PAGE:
Our trip to Albany back in September was a great cultural and knowledge exchange.  It was also a great exchange of goods; we brought varieties of really good Trader Joe’s chocolate and other Chinese snacks, and in return we got heaps of children book and toys.  In fact, we had to buy another luggage to put all those things in and still exceeded the weight limit.  In retrospect, we were light on the giving and heavy on the receiving, but who’s counting.

One of the toys we brought back were two big boxes of Lego Duplo.  We actually bought a $30 box a few months back and were amazed at how plain, expensive, and few pieces contained in the box.  I didn’t know something so simple could cost so much money.  So when my sister offered to give us Do and Jo’s old set, we were very happy to accept.  Apparently Do and Jo have moved on to smaller Lego pieces, so those Duplo were free to find a new home.  We were thrilled to find all the specialty pieces contained in this set.  There are knights and ladies, dinosaurs and alligators, truck and houses…etc.  Too cool!

We can tell from early on that Ravi is a Lego fan.  He can’t quite put the pieces together yet, but he’s a great destroyer of Lego structures.  Once Mario and I have built something, he will eagerly grab it from us and start to pulling it apart.  He also loves to pull out his Lego boxes and dump all the pieces onto the floor and “swim” in it.

I can’t wait to see Ravi growing up with his new Lego set.  Thanks aunt Lei, Do, and Jo!


Security Puppies?

Three toy puppies sitting on the shelf.  They are all soft to the touch with a cute red scarf around their neck.  Why do I have three exactly the same puppies?  For those of you that read the security blankie post, the answer is obvious.

The story began a month ago.  One day the daycare lady told me that Ravi loves to hold on to a small stuff animal in the form of a puppy all day, and wouldn’t let go even during nap time.  She said she has over two dozens different stuff toys, but the only one Ravi is willing to hold is the puppy.  I was surprised, as Ravi has never displayed such behavior before.  Why the puppy?  My brother-in-law and sister-in-law gave him one when he was born and it has been in his room ever since.  I noticed that Ravi has spent lots of time playing with it recently, touching its red scarf, wiggling its tail, and bitting its noise, but never really carried it around all day.  I am guessing this is likely a behavior triggered by his need to replace his security blankie outside of our home.  He doesn’t cling to the puppy at home because he has access to his blankie.

I sensed the puppy will play a big role in Ravi’s life.  I learned my lesson from the security blankie incident, so I decided to hunt down more puppies.  Luckily, I was able to find the exact same puppies on sale at Toys R Us, so I bought two!  A back up needs its back up too.  So now we have one puppy in Ravi’s bed, one hidden in a drawer, and another at grandparents place.  I am covered!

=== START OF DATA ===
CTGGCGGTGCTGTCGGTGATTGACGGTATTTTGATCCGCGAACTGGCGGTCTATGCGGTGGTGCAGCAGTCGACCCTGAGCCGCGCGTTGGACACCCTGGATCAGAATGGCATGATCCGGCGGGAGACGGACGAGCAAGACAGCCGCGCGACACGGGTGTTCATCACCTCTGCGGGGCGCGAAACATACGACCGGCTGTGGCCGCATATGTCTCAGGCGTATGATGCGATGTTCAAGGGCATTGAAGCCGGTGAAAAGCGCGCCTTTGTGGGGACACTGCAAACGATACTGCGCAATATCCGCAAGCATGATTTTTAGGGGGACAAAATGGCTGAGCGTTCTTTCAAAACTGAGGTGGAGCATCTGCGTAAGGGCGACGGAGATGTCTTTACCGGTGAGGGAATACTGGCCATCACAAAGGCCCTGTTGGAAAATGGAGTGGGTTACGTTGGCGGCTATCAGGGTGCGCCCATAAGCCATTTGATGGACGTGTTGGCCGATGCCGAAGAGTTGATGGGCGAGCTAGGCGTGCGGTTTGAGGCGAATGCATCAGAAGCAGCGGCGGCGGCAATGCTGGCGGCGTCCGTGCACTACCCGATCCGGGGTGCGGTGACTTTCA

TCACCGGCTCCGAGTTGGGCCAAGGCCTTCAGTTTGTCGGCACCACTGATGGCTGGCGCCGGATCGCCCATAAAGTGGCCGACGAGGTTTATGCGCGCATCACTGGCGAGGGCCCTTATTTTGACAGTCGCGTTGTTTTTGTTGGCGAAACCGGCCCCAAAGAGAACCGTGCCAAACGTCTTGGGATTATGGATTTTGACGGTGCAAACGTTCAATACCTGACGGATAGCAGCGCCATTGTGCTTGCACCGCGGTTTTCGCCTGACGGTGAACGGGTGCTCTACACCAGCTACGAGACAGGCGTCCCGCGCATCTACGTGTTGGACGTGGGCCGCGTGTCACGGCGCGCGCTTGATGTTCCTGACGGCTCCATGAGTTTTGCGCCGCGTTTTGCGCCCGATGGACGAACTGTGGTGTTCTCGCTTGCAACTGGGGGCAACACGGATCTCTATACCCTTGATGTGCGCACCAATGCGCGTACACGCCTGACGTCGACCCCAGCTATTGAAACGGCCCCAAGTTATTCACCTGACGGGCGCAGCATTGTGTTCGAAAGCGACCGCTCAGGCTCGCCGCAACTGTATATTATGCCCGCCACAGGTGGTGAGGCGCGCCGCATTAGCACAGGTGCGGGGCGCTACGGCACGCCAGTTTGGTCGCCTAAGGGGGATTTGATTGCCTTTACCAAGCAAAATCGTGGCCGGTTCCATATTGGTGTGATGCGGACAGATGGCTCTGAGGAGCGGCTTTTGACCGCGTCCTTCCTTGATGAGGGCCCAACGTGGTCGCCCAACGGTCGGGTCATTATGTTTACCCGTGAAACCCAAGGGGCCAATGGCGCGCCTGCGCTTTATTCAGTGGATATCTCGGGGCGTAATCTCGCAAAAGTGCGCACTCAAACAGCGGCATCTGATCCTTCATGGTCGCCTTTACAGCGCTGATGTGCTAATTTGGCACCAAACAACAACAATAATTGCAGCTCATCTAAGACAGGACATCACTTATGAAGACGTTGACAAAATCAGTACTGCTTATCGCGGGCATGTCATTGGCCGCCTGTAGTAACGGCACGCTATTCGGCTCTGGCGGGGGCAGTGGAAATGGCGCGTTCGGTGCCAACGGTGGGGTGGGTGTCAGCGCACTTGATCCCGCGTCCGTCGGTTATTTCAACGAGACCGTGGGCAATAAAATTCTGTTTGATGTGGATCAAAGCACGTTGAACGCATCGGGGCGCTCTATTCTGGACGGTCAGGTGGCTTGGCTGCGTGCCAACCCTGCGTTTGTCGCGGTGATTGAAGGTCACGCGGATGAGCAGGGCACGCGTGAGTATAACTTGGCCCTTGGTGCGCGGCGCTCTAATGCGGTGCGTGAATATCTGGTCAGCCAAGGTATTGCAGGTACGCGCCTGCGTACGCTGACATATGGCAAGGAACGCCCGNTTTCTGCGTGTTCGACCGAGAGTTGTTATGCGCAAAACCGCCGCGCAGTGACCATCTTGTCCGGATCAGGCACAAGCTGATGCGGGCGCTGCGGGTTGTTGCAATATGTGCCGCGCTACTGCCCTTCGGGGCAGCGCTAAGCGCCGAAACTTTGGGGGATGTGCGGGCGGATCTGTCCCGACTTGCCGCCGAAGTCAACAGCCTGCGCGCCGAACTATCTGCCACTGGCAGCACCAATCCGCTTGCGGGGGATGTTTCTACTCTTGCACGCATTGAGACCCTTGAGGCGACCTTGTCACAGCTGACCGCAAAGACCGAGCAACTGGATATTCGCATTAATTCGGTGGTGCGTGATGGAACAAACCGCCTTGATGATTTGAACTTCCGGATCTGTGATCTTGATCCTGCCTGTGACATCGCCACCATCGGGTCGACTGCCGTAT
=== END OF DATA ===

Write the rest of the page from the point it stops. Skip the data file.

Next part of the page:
Daddy’s Favorite Stories

I’ve always been fascinated with fantasy stories. Knights, princesses, wizards and castles are what I dreamed about. The tales of far-off daring and adventure kept me engrossed through most of my early childhood. (I’ll let you in on a little secret – my favorite place in Disneyland still is fantasyland).  I started reading books at a very young age and was reading a ton of stories by the time I was nine or ten. I’m not sure why I don’t remember my parents reading to me, maybe I was such an avid reader that they never had to worry about it. With the birth of my son, I’m hoping he’ll also have fun with such stories. I want him to enjoy and experience great stories the way I did. Towards that end I’ve put together a list of stories that I want to read to him as bedtime stories. These are some of my most favorite books that I’ve ever read.

I know, just like I did, that some day he’ll grow up and have a different more nuanced view of the world. He’ll learn life’s greatest lessons and experience pain and work just like I am. There’s nothing wrong with life as an adult; I would never go back to being a kid. But I do want his childhood to be as full of experience and imagination as mine was (maybe even cooler than mine was). I know that some of the first books I ever read have stuck to me and painted my life more vividly than any book or movie does today. The first time I read about trolls and boys that could fly was the coolest time in my life. I’m hoping it’ll be just as cool for Ravi.

So without further ado, here’s the list of books that will be Ravi’s bedtime reading material:

Daddy's Favorite Stories From His Childhood

The books above (The Hobbit, Alice in Wonderland, 20,000 Leagues Under the Sea, Peter Pan, Watership Down, Treasure Island, and The Wind in the Willows) are the basic set of nighttime reading material that we currently own. There are a couple books (like Winnie the Pooh, The Lion, the Witch, and the Wardrobe, A Wrinkle in Time, and theThe Book of Three) that I don’t own anymore. I’ll have to get a copy of them as soon as he and I are ready.

Lastly, here’s a picture of Ravi already showing interest:

Ravi Playing with Daddy's Favorite Books